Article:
Since reading the book I am in much better shape–I’m not a money idiot anymore. I calculated my fixed costs and know what they are, I have all my bills or anything else that needs paying being done automatically, I also started saving automatically and have a solid plan. After my fixed costs and things like gas, I end up with like 400 a month, of which I try to save 200 dollars. I was never a big spender to begin with but the situation still isn’t great nonetheless. My credit is pretty crappy because of all the debt now too. I wish I could just get it all rolled up into one big thing and throw $1500 a month at it instead of sending out like 8 checks each month.

    Ramit, It is true that my friends really think I am rolling in money. They always ask me to pay for stuff or if we go out to dinner, to take a bigger share of the bill. Ever since I read Ramit’s book though, I’ve completely stopped and aim to optimize and track every dollar I spend. The last few months have been there’s been alot of “Why is Jay so cheap all of a sudden?” I’ve explained and recommended the book to my friends and shared some of the ideas with them, but most of them don’t seem to care. A couple have bought the book though and we talk about this stuff all the time now, our other friends think we’ve joined some personal finance cult. Is it really that weird to call your friends and be like “Dude, you’ll never guess how I just got this {insert random fee here} waived?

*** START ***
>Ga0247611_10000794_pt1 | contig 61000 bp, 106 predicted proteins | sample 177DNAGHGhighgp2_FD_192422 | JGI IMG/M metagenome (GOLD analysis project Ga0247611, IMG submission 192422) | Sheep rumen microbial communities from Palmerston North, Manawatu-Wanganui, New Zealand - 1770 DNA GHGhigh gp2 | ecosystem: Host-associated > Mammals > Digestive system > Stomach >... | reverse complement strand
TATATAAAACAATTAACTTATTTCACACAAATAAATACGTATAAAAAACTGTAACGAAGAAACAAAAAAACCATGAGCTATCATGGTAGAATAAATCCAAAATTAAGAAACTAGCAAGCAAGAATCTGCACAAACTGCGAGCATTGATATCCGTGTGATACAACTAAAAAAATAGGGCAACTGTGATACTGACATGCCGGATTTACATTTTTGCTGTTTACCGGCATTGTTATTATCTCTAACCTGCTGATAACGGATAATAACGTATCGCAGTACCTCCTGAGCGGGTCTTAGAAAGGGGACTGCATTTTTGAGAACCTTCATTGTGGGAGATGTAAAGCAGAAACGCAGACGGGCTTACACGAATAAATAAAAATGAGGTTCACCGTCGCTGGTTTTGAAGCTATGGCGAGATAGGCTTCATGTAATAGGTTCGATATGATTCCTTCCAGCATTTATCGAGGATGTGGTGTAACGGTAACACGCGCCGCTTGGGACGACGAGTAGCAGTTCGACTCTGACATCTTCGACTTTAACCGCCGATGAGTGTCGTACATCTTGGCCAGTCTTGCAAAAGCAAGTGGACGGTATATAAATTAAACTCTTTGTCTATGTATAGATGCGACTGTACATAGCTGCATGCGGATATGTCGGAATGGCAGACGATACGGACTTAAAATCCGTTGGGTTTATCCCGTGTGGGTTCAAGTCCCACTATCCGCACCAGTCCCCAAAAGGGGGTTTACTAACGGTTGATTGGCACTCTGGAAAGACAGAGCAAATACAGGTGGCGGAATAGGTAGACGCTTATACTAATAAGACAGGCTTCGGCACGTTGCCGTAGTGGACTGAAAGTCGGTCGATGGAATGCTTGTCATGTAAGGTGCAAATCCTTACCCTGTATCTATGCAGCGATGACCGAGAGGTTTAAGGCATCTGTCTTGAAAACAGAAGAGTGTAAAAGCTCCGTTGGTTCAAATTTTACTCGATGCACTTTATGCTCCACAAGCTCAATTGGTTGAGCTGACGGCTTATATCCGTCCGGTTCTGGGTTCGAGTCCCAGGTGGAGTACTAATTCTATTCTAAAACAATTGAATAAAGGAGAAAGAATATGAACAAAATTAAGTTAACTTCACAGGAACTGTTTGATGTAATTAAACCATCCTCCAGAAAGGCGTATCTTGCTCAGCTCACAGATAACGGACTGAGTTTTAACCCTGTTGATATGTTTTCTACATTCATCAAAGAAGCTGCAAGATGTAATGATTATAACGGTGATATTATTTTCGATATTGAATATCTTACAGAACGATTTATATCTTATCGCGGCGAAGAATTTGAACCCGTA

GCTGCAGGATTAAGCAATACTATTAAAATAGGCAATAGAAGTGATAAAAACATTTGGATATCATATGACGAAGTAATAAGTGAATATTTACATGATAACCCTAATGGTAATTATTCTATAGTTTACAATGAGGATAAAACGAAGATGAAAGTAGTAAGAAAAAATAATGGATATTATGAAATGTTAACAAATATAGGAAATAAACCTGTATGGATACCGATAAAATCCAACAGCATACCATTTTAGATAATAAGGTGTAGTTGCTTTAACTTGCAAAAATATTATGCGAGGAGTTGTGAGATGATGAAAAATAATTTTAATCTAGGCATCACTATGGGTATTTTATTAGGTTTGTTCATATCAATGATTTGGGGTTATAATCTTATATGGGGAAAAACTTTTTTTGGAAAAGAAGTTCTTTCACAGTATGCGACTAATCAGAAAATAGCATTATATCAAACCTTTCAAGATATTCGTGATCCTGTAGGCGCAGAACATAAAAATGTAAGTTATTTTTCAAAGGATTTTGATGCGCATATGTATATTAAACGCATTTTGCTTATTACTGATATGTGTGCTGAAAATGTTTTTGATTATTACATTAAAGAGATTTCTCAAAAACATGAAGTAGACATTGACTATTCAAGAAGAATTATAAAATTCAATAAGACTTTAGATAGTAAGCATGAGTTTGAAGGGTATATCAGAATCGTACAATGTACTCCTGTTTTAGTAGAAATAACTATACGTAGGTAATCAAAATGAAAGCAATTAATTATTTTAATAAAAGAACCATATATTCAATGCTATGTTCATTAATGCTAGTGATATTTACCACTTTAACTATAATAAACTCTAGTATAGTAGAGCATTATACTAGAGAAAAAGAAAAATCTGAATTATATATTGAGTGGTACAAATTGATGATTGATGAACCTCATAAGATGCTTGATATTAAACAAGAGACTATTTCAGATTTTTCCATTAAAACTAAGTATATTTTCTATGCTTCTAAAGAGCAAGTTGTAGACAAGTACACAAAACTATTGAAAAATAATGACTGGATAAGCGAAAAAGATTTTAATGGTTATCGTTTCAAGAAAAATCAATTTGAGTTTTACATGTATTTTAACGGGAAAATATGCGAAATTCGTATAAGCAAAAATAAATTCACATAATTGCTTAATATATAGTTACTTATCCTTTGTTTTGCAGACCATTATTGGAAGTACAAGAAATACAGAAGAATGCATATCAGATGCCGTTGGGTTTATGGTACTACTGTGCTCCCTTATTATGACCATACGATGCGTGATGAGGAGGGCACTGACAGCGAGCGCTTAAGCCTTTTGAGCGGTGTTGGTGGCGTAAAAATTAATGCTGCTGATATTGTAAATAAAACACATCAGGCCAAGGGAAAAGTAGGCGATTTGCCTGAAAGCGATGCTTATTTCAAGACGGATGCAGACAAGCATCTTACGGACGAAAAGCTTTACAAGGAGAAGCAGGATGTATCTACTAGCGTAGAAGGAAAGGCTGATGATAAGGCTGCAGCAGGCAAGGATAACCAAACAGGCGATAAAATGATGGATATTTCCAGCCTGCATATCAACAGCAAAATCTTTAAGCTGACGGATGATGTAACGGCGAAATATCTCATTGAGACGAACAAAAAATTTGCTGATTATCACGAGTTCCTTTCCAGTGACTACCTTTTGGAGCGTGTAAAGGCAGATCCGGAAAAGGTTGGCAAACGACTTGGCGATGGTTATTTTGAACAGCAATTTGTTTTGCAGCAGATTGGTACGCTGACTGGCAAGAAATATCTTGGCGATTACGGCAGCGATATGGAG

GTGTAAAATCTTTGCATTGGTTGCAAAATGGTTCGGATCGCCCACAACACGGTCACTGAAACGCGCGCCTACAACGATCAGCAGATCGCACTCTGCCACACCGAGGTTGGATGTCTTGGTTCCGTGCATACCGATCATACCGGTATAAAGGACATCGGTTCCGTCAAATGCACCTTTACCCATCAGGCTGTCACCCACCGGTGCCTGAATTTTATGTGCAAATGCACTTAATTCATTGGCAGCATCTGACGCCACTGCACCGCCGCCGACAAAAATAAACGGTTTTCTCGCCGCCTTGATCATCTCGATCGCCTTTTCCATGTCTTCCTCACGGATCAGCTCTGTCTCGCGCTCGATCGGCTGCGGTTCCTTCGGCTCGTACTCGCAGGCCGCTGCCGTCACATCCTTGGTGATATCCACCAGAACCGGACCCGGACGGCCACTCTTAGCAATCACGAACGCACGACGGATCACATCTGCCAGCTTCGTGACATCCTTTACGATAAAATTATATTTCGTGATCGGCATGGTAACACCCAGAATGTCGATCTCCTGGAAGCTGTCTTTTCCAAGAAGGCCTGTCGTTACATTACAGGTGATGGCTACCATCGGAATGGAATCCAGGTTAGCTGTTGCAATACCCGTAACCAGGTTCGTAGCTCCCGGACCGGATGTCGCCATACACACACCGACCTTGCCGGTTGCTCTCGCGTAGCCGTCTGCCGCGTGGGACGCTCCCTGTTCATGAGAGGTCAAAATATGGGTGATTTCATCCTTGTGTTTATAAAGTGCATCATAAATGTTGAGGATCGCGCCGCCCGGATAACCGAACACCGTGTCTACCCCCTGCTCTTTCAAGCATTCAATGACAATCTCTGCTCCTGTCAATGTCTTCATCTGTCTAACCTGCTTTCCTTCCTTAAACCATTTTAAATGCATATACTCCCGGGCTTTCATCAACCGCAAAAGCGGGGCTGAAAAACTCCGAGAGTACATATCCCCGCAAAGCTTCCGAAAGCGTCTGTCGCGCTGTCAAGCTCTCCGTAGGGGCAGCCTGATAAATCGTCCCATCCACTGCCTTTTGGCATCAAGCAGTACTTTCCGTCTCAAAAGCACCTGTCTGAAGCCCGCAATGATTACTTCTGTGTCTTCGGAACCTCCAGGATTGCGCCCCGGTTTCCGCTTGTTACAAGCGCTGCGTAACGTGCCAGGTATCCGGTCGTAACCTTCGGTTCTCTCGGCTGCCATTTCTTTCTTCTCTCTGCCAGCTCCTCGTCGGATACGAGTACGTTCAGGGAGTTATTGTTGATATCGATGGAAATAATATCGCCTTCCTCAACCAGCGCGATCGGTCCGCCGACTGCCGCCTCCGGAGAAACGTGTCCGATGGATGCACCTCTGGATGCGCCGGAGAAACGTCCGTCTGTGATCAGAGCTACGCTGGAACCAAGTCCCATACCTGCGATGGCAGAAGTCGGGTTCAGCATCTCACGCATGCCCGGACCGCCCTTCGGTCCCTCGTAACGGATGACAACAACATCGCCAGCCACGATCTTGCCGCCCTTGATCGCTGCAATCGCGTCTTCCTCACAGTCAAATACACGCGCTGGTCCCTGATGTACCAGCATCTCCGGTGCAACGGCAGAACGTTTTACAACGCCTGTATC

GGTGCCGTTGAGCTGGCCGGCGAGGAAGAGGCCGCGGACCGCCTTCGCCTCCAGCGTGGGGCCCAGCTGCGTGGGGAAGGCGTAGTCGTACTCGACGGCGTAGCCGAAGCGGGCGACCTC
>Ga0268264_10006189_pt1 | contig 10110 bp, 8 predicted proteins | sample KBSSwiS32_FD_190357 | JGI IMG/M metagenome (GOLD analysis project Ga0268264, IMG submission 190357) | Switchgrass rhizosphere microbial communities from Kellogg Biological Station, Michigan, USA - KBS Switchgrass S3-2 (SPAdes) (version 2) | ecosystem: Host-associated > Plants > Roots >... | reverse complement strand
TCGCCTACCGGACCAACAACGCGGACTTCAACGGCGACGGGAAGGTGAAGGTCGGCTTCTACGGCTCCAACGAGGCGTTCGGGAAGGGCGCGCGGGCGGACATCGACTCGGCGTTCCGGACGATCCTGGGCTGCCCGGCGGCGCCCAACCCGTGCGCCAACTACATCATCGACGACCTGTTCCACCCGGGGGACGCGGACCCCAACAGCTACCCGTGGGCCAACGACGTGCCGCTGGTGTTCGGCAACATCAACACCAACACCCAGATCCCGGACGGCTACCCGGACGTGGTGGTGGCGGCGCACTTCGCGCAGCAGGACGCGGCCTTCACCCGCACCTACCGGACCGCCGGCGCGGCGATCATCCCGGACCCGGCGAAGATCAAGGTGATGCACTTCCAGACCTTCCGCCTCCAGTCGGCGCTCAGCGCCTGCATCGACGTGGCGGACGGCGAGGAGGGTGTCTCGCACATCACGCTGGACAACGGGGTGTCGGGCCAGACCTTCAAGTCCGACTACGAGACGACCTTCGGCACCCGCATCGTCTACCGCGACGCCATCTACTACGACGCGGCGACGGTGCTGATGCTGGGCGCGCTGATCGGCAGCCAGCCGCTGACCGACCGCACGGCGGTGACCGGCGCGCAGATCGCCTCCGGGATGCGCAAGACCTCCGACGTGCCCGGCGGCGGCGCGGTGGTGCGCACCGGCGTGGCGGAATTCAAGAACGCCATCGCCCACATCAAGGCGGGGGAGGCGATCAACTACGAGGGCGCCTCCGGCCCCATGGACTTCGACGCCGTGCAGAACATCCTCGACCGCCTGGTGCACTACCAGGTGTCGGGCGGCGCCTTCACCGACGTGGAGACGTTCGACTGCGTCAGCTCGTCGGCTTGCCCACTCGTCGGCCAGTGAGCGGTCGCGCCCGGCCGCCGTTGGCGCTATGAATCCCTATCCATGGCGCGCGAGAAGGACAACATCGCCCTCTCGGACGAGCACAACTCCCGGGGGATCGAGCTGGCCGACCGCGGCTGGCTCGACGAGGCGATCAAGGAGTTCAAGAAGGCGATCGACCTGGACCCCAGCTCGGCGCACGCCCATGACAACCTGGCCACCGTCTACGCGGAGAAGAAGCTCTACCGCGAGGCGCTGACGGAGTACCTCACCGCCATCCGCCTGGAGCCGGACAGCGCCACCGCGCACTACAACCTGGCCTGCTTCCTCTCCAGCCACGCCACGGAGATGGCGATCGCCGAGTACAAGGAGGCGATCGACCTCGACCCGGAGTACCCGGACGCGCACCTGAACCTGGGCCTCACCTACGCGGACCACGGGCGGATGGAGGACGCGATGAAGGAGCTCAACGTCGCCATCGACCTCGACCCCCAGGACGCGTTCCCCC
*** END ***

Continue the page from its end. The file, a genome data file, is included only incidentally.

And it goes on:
Now if I could only shake this debt somewhow…

    Jay in CA

    • All you need to do is start wearing t-shirts with my picture on it. And using special code words, then laughing conspiratorially. That will complete the conversion process.

  16. I’m not making 100,000$ yet, since I’m still a grad student. However, apparently I’ve been able to save more than some of my friends who are making 5 times as much as I do. I used to find that really weird, but now … not so much.

    Like Benjamin Graham once said or wrote (and I’m paraphrasing): The best way of being financially sound is to live within your means. People seem to forget that.